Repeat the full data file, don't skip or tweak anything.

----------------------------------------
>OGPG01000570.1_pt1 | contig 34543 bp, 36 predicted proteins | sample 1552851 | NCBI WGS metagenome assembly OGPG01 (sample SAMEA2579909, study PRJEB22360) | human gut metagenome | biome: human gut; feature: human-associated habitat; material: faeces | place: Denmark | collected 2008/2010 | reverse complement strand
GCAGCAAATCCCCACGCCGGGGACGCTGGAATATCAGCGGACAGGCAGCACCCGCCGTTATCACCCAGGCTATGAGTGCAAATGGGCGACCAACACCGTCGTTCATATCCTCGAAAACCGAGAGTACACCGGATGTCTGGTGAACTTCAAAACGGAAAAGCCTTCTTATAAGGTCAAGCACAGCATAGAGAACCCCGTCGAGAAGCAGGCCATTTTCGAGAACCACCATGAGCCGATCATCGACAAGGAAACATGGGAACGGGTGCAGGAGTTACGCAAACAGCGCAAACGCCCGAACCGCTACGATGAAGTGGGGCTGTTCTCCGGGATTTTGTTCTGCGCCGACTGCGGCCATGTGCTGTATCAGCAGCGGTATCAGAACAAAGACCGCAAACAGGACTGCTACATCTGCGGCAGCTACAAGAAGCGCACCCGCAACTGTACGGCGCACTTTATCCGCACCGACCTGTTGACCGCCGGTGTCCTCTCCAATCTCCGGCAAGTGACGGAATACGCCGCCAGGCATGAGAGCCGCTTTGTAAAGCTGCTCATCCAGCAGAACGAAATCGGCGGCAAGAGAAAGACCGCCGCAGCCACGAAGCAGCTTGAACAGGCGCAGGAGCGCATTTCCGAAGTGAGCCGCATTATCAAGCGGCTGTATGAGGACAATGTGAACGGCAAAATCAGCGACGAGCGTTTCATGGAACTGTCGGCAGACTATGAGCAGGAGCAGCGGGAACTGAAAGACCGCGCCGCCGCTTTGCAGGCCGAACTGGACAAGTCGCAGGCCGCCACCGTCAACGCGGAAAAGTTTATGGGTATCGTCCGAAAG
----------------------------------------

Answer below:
>OGPG01000570.1_pt1 | contig 34543 bp, 36 predicted proteins | sample 1552851 | NCBI WGS metagenome assembly OGPG01 (sample SAMEA2579909, study PRJEB22360) | human gut metagenome | biome: human gut; feature: human-associated habitat; material: faeces | place: Denmark | collected 2008/2010 | reverse complement strand
GCAGCAAATCCCCACGCCGGGGACGCTGGAATATCAGCGGACAGGCAGCACCCGCCGTTATCACCCAGGCTATGAGTGCAAATGGGCGACCAACACCGTCGTTCATATCCTCGAAAACCGAGAGTACACCGGATGTCTGGTGAACTTCAAAACGGAAAAGCCTTCTTATAAGGTCAAGCACAGCATAGAGAACCCCGTCGAGAAGCAGGCCATTTTCGAGAACCACCATGAGCCGATCATCGACAAGGAAACATGGGAACGGGTGCAGGAGTTACGCAAACAGCGCAAACGCCCGAACCGCTACGATGAAGTGGGGCTGTTCTCCGGGATTTTGTTCTGCGCCGACTGCGGCCATGTGCTGTATCAGCAGCGGTATCAGAACAAAGACCGCAAACAGGACTGCTACATCTGCGGCAGCTACAAGAAGCGCACCCGCAACTGTACGGCGCACTTTATCCGCACCGACCTGTTGACCGCCGGTGTCCTCTCCAATCTCCGGCAAGTGACGGAATACGCCGCCAGGCATGAGAGCCGCTTTGTAAAGCTGCTCATCCAGCAGAACGAAATCGGCGGCAAGAGAAAGACCGCCGCAGCCACGAAGCAGCTTGAACAGGCGCAGGAGCGCATTTCCGAAGTGAGCCGCATTATCAAGCGGCTGTATGAGGACAATGTGAACGGCAAAATCAGCGACGAGCGTTTCATGGAACTGTCGGCAGACTATGAGCAGGAGCAGCGGGAACTGAAAGACCGCGCCGCCGCTTTGCAGGCCGAACTGGACAAGTCGCAGGCCGCCACCGTCAACGCGGAAAAGTTTATGGGTATCGTCCGAAAG